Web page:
Lateral lines can also locate odour plumes. The combination of smell and turbulance detection of their lateral lines are used by sharks for detecting their prey.
What Is A Lateral Line?
Lateral lines are canals that are filled with fluid. Tiny modified hair cells line its walls and are instrumental in sensing vibrations and movement. These structures are so well tuned that they are able to detect frequencies as low as 25 Hertz.
As vibrations make contact with these hair-like cells, they move and sway within the liquid. This causes messages to be transported via nerves to the brain, providing important information regarding the whereabouts and nature of the vibrations detected.
Shark Lateral Line Function
The first function of a lateral line is to sense vibrations and movements like mentioned before. But the lateral line can also locate odour plumes. These are 3-dimensional structures that assist the shark (and other bony fish) to detect prey as well as potential mates.
Interestingly, when the lateral line of sharks is covered up or chemically impaired (as is the case when treated with certain antibiotics), they are often unable to detect these odour plumes or their sensory perception is somewhat limited, despite the fact that their nostrils are fully exposed and functional.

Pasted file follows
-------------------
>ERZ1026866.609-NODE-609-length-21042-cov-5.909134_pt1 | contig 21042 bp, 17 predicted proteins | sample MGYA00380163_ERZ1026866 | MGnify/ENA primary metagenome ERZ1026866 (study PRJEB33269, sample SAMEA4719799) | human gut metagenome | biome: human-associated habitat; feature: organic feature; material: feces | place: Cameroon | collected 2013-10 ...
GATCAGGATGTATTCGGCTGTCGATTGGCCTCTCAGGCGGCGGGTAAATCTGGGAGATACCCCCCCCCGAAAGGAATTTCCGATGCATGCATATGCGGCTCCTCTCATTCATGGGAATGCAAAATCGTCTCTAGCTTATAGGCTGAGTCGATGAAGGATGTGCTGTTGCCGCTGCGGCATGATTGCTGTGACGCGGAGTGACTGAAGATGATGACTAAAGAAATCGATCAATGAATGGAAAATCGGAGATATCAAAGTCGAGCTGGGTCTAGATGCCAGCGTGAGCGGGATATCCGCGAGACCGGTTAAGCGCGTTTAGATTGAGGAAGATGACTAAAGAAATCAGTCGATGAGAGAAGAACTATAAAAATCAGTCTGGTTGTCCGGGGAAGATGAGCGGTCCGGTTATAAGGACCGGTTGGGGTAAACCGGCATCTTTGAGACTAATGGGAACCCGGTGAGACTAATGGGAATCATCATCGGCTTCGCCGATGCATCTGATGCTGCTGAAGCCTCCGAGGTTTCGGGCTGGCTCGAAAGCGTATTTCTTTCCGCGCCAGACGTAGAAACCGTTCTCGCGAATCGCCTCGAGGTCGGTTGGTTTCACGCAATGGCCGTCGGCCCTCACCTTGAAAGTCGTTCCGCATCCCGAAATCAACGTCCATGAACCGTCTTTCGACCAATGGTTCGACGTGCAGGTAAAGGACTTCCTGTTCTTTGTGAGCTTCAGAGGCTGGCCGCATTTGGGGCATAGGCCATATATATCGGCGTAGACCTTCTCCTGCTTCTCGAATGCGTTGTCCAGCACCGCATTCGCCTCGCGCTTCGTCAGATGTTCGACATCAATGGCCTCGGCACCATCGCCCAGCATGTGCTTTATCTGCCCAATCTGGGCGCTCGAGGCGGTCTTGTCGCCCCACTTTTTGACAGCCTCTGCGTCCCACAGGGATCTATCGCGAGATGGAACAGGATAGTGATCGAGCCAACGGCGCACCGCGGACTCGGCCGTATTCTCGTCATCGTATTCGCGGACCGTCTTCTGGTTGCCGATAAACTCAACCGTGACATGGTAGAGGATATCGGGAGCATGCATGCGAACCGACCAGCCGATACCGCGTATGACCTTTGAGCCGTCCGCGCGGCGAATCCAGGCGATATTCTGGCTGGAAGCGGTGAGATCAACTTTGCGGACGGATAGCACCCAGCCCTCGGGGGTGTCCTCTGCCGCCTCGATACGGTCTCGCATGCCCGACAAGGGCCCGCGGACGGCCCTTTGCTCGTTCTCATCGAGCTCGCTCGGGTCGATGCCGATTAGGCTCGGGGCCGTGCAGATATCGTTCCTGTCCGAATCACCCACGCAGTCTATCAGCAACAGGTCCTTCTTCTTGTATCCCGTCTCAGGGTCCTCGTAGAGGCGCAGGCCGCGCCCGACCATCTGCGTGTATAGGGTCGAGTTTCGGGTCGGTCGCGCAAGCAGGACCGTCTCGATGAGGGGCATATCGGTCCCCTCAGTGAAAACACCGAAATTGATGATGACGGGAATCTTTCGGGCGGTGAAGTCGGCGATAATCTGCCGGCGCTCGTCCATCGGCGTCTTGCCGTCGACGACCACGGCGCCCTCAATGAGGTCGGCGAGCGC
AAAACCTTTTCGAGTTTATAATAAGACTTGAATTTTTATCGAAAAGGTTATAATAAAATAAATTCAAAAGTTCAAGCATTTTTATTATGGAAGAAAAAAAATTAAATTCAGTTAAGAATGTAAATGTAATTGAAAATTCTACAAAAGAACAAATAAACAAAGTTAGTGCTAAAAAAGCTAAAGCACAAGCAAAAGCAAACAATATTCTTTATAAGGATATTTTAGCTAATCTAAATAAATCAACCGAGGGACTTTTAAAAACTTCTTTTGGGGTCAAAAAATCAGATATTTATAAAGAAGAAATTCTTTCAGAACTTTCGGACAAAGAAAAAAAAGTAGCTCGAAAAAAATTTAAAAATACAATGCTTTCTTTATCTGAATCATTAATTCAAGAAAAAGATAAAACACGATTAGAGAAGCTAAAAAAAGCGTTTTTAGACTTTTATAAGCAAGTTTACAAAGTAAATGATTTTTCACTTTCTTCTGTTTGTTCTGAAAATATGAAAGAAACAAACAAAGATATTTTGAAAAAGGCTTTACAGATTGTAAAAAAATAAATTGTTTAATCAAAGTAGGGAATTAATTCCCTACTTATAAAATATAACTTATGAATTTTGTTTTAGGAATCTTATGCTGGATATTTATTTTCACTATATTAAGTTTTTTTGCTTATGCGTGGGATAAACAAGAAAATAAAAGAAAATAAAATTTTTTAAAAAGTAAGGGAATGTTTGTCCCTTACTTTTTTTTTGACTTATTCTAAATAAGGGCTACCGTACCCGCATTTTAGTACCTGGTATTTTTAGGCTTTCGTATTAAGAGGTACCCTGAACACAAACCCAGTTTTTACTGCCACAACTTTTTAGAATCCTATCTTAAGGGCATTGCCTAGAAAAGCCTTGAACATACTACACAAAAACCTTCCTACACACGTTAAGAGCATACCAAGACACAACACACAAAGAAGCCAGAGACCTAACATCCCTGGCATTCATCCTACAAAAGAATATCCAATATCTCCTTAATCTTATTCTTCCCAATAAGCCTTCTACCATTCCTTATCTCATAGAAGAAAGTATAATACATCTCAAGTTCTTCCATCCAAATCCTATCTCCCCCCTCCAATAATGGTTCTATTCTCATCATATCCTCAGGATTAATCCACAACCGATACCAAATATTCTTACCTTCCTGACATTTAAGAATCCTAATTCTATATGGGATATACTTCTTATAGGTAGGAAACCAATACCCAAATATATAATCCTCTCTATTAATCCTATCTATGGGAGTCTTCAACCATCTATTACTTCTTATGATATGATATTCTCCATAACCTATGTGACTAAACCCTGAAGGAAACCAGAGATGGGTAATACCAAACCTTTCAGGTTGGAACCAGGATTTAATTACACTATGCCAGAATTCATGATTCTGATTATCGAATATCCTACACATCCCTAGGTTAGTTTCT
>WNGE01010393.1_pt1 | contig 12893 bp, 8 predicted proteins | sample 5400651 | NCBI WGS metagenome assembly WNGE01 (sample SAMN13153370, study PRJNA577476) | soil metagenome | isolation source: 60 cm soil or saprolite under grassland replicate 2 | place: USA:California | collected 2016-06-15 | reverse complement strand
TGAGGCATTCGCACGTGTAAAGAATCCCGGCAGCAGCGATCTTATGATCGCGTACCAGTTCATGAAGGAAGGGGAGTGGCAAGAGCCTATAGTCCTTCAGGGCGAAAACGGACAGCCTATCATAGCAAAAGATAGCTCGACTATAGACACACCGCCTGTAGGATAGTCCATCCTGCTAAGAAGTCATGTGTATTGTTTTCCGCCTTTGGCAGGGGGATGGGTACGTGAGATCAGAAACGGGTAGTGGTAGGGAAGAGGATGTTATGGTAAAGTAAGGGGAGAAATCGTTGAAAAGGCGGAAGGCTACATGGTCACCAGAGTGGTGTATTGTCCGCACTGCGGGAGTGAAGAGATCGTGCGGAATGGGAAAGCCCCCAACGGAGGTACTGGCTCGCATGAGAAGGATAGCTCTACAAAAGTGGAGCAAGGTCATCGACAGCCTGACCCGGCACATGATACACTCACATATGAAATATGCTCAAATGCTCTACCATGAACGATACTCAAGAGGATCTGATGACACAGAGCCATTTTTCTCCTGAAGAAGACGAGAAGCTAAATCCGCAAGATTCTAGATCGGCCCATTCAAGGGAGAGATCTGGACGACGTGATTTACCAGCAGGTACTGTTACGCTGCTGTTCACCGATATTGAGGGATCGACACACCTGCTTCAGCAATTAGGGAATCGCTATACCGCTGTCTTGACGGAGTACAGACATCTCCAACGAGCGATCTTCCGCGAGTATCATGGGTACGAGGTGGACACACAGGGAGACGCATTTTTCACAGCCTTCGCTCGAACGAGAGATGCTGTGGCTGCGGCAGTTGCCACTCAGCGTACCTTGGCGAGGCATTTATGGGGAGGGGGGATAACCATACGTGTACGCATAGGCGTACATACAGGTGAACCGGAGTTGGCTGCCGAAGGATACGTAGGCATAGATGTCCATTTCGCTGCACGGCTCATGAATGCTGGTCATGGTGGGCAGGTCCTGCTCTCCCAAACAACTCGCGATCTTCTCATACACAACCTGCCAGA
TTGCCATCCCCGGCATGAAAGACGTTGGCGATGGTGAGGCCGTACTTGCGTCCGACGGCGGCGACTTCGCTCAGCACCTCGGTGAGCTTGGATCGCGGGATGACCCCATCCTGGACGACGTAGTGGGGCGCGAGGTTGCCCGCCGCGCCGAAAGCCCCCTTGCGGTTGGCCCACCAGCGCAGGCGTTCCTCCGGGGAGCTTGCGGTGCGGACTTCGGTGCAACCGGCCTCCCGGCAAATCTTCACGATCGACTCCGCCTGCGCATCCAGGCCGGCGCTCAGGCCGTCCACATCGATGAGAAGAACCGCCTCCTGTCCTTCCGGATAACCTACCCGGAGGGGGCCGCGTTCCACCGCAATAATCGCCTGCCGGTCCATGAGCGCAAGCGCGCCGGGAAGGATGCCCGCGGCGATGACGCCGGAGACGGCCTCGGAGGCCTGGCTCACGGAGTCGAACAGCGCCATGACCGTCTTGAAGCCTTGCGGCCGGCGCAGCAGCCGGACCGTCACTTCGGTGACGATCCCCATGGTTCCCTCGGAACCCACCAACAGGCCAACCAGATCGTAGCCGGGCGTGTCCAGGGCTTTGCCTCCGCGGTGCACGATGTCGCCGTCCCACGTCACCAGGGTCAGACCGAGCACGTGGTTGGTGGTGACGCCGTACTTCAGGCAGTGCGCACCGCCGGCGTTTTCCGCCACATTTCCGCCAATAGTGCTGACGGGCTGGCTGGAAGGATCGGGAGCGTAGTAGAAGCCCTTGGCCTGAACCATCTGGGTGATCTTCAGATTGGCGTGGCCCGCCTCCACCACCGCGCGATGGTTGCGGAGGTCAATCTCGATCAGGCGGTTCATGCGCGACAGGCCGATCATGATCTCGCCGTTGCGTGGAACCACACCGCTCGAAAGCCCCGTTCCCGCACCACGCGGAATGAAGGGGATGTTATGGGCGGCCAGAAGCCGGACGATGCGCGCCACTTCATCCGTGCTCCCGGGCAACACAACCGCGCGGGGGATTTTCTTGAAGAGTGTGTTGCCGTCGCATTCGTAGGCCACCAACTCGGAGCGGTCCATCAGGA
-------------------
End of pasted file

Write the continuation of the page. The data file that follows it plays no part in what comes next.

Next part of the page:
Sharks have long been known (and feared) for their impressive ability to smell even the tiniest traces of blood from miles away, despite being diluted by millions of gallons of seawater.
For many decades, researchers believed that the animal’s ability to detect such tiny implications that prey was nearby existed entirely within its nasal passages.
However, scientists have recently discovered that these ocean hunters make extensive use of the lateral line to detect and find their next meal.
How Do Sharks Detect Their Prey?
The combination of the lateral line and its sense of smell that makes for prime hunting abilities and opportunities for the animal.
This is thought to be the reason that sharks often bump and rub up against objects and even divers, as it is believed to assist them to ‘taste’ whether it is suitable for consumption as they move the object against their lateral line.
Usually, fish and sharks will use the combination of smell and turbulence detection at the same time. This process is called “eddy chemotaxis”.
When a person, seal or other animal moves through the water, they leave behind them a wake (turbulence), which is infused with their body smell (odour). This is referred to as an “eddy”.